Auditors say the funds were disbursed without being requested because there wasn’t an adequate process to prevent duplicate payments and no process to detect differences between the amounts requested and those disbursed.

The guidance provided by DPI required the staff processing EANS disbursements to obtain reimbursement requests and supporting documentation before DPI could disburse funds. Additionally, federal regulations required DPI to establish and maintain effective internal controls over federal funds.

Wood’s office recommendations for DPI include seeking repayment for the EANS program funds that were disbursed in excess of what was requested. They should also establish and enhance existing processes to ensure that duplicate payments or overpayments are not disbursed. Procedures should include reviewing supporting documentation before disbursements are made to ensure that all disbursements are supported by a reimbursement request and performing reconciliations that detect when disbursements exceed reimbursement request amounts.

They also say DPI should review all other EANS program disbursements to ensure they didn’t exceed the amounts requested by the non-public schools under this program.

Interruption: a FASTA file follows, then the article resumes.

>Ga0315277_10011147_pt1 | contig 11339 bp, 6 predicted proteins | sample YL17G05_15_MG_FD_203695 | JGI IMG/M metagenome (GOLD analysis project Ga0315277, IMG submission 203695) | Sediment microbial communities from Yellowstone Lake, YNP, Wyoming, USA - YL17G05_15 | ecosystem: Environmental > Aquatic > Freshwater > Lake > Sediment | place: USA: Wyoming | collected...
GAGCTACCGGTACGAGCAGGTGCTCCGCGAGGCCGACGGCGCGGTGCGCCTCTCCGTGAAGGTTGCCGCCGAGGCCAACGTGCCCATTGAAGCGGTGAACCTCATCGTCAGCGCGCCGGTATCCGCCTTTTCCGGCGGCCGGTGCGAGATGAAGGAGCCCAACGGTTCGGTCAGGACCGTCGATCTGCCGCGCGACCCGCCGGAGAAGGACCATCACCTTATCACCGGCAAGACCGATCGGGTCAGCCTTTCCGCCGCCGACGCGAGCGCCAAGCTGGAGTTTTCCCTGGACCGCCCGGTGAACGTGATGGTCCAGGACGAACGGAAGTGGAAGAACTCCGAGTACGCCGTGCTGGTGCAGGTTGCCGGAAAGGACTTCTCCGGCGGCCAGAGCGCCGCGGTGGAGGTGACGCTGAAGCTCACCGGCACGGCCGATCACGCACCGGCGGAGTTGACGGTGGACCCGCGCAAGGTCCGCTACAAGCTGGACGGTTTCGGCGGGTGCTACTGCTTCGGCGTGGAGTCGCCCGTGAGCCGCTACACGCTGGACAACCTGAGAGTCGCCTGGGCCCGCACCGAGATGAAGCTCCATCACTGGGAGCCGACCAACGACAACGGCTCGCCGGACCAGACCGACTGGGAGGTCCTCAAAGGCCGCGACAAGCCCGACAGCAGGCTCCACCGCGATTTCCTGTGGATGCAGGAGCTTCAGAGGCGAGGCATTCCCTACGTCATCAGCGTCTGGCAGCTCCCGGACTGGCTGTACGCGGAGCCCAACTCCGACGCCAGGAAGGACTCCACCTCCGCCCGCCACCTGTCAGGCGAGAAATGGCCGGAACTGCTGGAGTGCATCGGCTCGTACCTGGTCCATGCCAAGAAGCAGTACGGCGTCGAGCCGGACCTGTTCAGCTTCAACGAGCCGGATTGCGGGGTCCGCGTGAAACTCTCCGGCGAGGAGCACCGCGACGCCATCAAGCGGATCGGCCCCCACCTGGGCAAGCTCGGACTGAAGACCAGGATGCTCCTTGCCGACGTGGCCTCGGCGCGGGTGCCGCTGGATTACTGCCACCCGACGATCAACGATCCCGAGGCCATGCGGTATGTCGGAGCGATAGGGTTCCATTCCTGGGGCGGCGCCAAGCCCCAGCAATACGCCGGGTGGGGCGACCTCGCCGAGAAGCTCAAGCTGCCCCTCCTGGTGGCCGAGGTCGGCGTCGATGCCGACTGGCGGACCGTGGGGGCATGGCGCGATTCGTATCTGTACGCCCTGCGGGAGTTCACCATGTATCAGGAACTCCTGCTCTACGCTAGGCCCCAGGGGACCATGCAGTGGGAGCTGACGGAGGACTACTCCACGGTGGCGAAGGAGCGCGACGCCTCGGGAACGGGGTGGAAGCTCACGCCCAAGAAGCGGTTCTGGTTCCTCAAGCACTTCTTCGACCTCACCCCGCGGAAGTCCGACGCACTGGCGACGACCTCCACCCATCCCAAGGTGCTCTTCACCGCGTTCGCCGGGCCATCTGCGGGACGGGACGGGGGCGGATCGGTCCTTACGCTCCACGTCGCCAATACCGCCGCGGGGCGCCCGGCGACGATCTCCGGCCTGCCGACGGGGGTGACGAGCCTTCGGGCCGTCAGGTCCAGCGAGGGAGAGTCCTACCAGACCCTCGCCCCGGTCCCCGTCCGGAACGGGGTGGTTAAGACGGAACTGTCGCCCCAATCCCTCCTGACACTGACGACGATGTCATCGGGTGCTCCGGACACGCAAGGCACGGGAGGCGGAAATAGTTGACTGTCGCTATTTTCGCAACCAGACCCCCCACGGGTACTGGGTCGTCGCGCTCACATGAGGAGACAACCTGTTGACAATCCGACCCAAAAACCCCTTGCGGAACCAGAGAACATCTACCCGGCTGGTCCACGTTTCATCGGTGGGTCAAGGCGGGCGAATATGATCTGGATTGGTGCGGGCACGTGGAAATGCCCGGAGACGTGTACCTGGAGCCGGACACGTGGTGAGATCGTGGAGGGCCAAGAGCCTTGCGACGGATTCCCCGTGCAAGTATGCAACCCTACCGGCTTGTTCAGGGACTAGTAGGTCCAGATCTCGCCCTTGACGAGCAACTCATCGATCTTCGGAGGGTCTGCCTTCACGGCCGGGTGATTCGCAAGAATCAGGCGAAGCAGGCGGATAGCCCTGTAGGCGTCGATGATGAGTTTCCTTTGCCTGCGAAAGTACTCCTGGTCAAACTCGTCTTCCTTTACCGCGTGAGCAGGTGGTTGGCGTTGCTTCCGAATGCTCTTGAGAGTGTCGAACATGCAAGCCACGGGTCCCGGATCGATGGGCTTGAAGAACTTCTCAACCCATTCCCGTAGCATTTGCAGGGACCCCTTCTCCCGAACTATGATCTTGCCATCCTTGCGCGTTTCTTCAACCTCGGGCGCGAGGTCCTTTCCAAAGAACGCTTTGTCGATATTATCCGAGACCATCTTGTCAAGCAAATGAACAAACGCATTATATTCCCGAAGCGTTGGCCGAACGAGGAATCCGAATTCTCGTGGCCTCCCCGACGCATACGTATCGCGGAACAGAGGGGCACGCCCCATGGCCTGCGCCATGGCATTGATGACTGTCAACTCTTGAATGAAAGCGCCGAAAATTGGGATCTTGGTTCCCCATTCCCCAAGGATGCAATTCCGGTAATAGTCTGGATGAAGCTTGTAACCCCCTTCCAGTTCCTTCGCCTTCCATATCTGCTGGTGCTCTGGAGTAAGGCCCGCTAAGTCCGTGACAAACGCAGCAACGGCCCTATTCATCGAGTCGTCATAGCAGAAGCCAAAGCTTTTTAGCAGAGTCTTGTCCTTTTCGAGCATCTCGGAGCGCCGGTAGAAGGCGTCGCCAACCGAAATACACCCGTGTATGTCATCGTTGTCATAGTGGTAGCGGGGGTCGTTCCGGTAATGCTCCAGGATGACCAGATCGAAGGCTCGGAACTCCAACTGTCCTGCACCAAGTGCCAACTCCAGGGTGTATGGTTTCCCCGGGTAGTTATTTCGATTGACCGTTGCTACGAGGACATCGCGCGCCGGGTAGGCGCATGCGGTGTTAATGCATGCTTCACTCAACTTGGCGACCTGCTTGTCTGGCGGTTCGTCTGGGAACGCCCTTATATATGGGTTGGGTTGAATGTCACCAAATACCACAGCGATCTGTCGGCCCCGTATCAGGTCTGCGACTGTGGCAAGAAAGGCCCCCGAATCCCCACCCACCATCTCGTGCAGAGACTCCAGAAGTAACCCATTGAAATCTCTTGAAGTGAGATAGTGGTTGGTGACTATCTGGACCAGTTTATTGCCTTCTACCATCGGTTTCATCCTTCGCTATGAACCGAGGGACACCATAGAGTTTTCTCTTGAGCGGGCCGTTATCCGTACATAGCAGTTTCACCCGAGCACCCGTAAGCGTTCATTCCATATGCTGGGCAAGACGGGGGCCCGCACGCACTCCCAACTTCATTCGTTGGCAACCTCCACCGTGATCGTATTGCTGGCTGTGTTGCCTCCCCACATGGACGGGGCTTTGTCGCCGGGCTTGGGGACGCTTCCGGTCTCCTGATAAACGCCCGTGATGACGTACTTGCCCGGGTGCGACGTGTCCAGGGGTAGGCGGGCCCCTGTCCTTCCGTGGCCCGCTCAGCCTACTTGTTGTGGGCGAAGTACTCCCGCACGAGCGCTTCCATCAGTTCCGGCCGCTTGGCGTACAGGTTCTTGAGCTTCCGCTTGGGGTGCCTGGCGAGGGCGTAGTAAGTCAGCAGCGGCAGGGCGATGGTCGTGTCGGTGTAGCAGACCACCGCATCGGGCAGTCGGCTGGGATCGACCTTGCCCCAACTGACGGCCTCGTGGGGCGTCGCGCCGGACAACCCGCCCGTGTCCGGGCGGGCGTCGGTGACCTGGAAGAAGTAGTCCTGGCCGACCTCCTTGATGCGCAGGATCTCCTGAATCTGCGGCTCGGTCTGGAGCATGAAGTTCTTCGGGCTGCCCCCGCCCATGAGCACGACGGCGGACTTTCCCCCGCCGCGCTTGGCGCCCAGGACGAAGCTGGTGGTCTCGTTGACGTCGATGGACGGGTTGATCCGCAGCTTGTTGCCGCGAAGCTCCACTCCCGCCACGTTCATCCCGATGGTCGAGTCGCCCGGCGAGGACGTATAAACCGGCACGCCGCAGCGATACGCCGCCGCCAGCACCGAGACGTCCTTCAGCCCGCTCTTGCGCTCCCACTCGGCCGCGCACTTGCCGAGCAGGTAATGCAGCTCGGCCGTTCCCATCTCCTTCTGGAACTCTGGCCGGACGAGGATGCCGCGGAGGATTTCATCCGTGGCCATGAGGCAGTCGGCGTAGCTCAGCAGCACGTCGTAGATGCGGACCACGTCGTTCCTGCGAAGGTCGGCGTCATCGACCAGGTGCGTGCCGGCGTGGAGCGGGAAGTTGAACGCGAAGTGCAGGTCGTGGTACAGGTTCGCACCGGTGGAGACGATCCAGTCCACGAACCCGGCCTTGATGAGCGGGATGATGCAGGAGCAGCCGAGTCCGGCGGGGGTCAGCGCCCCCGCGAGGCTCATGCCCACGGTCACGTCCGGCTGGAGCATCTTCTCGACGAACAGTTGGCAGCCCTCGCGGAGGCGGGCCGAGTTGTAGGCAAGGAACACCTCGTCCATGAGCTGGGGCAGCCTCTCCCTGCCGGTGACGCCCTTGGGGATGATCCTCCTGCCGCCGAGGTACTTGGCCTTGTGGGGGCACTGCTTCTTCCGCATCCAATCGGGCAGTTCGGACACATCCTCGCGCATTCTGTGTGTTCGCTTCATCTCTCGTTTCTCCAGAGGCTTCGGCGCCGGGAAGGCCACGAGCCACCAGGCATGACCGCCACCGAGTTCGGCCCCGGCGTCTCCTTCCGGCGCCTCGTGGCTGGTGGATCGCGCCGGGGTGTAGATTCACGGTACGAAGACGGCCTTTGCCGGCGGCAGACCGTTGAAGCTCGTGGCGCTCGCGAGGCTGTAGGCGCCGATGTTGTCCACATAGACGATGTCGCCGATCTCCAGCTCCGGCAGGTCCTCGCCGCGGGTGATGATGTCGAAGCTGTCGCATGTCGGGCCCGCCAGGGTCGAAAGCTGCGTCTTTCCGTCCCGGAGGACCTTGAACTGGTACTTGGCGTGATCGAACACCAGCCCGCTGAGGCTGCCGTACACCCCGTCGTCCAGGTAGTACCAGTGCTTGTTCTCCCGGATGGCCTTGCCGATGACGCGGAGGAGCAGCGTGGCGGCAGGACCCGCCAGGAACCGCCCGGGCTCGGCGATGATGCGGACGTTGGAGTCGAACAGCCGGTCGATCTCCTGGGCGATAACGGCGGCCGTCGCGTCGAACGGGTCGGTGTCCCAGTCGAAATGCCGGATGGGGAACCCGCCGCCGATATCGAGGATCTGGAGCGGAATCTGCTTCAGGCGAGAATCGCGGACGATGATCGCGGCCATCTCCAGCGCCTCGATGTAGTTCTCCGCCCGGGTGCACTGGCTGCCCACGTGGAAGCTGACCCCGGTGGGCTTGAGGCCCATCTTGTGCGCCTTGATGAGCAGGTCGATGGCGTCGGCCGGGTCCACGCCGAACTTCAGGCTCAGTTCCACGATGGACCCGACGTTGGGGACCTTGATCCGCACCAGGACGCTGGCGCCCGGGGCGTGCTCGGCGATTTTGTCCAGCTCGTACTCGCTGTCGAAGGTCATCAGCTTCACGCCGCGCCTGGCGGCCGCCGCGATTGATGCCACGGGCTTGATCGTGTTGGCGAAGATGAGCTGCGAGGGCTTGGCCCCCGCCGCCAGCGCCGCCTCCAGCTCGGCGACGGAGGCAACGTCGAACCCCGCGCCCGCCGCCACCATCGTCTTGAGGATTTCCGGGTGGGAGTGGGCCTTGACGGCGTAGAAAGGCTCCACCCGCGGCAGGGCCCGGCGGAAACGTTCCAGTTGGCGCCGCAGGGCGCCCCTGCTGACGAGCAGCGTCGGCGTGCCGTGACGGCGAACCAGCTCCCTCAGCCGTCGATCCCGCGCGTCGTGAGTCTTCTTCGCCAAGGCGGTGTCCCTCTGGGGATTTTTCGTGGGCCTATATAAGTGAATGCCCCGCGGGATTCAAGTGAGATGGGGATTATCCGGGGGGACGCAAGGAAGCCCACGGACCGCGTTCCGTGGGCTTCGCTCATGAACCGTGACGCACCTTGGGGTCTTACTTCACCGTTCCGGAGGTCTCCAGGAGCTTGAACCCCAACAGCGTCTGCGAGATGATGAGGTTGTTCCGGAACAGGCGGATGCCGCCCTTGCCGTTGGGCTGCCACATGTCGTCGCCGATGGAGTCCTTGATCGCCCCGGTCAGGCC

Truitt accepted the findings, noting that the EANS program “was an unprecedented program for DPI to administer and was outside of the normal course of business for DPI.” She said the program began with direct reimbursement to non-public schools and then transitioned to direct vendor payments.

She said after they realized their mistake, they took action to require the vendor electronic payment form for any change in a bank account and also put into place a requirement that staff verifies any requests to change a bank account by telephone.

Regarding the second finding of the overpayment to the school, Truitt said they received the repayment of $15,455 from the school and that DPI has strengthened its review process to ensure any errors within these requests will be identified prior to payment.

DPI is also reviewing all reimbursements to non-public schools from prior years to ensure that payments agree to requests and supporting documentation.